Being Doris Walker

This is our kids’ third Christmas with us, and during the first one, BE asked us if Santa was real. We had already planned to downplay Santa, so I did the unthinkable. I said, “no, he’s not.” Ever since then, the kids have known the truth about Santa. (Don’t worry, I’ve strictly warned them not to tell the other kids!) Now, we haven’t completely killed Christmas, but we’re trying to find a balance between honesty and harshness. So it’s become clear to me that I’m just like Doris Walker.

Doris is the character played by Maureen O’Hara in “Miracle on 34th Street.” I’m sure everyone has seen it, but just in case you haven’t – Doris is the mother of 6-year-old Susan whom shehas raised on the absolute truth. Not only does Susan not believe in Santa Claus, but she’s older than her years. She rejects fairy tales and make believe – she has no faith in anything that can’t be proven.

Now, Doris and I differ in our reasons for “outing” Santa Claus. Doris’ husband (Susan’s father) left her and Doris never recovered. She lost her belief in love and anything else less than rational. And, she determined that her daughter would never have her heart broken in the same way.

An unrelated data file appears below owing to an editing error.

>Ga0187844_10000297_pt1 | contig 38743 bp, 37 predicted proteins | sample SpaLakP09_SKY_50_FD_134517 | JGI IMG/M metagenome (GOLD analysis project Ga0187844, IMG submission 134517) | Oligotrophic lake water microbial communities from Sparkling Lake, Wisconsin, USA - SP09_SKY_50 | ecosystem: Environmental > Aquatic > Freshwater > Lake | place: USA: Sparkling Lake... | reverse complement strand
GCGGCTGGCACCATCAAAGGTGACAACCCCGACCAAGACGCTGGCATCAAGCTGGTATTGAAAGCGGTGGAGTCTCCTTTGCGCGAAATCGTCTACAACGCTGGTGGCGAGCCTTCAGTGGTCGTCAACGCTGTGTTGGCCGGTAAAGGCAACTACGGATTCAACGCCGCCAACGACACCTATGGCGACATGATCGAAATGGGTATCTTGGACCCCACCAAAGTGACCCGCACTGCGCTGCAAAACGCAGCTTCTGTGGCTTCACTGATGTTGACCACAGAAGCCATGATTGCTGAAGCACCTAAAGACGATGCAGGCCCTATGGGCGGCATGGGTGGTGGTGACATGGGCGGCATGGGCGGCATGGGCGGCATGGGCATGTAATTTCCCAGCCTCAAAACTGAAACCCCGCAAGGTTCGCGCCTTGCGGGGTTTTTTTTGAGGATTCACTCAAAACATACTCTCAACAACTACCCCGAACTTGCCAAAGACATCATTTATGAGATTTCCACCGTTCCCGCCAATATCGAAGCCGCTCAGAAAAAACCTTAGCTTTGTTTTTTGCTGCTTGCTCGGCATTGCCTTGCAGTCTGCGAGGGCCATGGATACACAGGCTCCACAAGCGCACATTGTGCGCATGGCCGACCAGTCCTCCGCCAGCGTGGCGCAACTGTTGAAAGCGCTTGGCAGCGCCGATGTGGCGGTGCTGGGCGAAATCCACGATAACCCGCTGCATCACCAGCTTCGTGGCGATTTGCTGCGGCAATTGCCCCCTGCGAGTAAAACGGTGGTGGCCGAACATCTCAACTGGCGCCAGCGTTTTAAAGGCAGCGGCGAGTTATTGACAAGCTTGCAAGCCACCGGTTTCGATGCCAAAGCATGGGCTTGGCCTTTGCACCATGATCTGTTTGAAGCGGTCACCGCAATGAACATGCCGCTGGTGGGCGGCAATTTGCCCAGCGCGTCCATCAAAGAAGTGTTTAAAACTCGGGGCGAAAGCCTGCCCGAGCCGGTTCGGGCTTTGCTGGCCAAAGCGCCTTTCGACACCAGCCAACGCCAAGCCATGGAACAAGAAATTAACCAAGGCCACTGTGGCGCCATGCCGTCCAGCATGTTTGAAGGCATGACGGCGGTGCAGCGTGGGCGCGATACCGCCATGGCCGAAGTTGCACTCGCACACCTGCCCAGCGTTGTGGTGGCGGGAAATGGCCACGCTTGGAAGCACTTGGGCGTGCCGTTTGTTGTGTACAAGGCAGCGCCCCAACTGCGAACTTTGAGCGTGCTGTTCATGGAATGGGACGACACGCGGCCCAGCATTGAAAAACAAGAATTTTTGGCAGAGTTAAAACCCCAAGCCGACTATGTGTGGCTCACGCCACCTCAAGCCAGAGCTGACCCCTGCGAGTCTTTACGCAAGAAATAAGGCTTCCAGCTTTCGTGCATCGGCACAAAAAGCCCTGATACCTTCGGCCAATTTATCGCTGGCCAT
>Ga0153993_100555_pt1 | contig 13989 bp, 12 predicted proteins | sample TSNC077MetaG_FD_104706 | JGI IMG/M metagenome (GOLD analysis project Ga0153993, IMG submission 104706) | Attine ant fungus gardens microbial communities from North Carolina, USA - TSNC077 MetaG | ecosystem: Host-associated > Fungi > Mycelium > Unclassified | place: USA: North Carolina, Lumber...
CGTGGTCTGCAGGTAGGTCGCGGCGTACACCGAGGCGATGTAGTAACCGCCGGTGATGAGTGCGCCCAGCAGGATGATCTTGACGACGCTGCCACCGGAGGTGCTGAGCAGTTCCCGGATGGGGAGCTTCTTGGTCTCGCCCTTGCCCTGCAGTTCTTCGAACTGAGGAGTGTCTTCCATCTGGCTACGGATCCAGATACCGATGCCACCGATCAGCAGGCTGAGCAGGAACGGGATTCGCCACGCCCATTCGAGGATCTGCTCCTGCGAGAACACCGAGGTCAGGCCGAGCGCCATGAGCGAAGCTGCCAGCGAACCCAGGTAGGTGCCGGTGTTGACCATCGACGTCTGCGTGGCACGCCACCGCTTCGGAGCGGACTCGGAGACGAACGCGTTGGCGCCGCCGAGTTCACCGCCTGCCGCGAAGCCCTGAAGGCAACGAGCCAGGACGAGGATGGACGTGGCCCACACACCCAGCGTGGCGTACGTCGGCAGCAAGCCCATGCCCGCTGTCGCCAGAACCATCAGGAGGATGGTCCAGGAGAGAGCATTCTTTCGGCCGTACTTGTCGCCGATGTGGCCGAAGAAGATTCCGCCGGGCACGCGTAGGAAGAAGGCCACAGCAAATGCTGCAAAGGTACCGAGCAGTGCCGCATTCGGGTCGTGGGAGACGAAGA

I clearly don’t have Doris’ problem, and I don’t condemn anyone who chooses to make Santa a part of their holiday tradition. It’s not the only way, but it is my way to help the kids to understand the true meaning of Christmas. But, I also want them to have fun and enjoy being kids. That’s why, although I may have “outed” Santa, I do try to find a balance. I still encourage them to imagine, play, and have faith in things that can’t be seen. And unlike Doris, I try not to be limited by bitterness and anger.

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4 thoughts on “Being Doris Walker

  1. I was the same as you – I was quite truthful with the kids because I didn’t want them to mistrust me later on. I’m still not 100% sure I did the right thing. I will ask the kids on Christmas day whether they think I did the right thing or not in telling them that Santa Claus didn’t exist.

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